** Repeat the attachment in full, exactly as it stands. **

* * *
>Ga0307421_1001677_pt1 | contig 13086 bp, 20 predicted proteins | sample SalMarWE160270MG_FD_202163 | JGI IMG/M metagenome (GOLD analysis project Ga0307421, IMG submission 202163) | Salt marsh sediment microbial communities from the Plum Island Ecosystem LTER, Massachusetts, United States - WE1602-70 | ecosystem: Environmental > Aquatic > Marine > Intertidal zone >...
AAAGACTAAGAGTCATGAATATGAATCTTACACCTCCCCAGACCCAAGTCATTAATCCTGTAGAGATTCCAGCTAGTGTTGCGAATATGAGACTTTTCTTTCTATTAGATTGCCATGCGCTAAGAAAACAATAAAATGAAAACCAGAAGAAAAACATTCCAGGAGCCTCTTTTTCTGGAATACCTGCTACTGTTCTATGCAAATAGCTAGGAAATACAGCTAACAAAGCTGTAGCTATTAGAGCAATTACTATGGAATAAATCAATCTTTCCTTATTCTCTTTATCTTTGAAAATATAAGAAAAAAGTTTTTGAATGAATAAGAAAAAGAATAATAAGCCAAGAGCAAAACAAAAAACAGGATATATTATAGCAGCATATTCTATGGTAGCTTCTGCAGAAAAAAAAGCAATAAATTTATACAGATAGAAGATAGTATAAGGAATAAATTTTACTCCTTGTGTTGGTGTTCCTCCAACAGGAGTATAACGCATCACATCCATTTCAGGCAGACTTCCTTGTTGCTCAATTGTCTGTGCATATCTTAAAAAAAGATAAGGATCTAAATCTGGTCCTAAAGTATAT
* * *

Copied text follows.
>Ga0307421_1001677_pt1 | contig 13086 bp, 20 predicted proteins | sample SalMarWE160270MG_FD_202163 | JGI IMG/M metagenome (GOLD analysis project Ga0307421, IMG submission 202163) | Salt marsh sediment microbial communities from the Plum Island Ecosystem LTER, Massachusetts, United States - WE1602-70 | ecosystem: Environmental > Aquatic > Marine > Intertidal zone >...
AAAGACTAAGAGTCATGAATATGAATCTTACACCTCCCCAGACCCAAGTCATTAATCCTGTAGAGATTCCAGCTAGTGTTGCGAATATGAGACTTTTCTTTCTATTAGATTGCCATGCGCTAAGAAAACAATAAAATGAAAACCAGAAGAAAAACATTCCAGGAGCCTCTTTTTCTGGAATACCTGCTACTGTTCTATGCAAATAGCTAGGAAATACAGCTAACAAAGCTGTAGCTATTAGAGCAATTACTATGGAATAAATCAATCTTTCCTTATTCTCTTTATCTTTGAAAATATAAGAAAAAAGTTTTTGAATGAATAAGAAAAAGAATAATAAGCCAAGAGCAAAACAAAAAACAGGATATATTATAGCAGCATATTCTATGGTAGCTTCTGCAGAAAAAAAAGCAATAAATTTATACAGATAGAAGATAGTATAAGGAATAAATTTTACTCCTTGTGTTGGTGTTCCTCCAACAGGAGTATAACGCATCACATCCATTTCAGGCAGACTTCCTTGTTGCTCAATTGTCTGTGCATATCTTAAAAAAAGATAAGGATCTAAATCTGGTCCTAAAGTATAT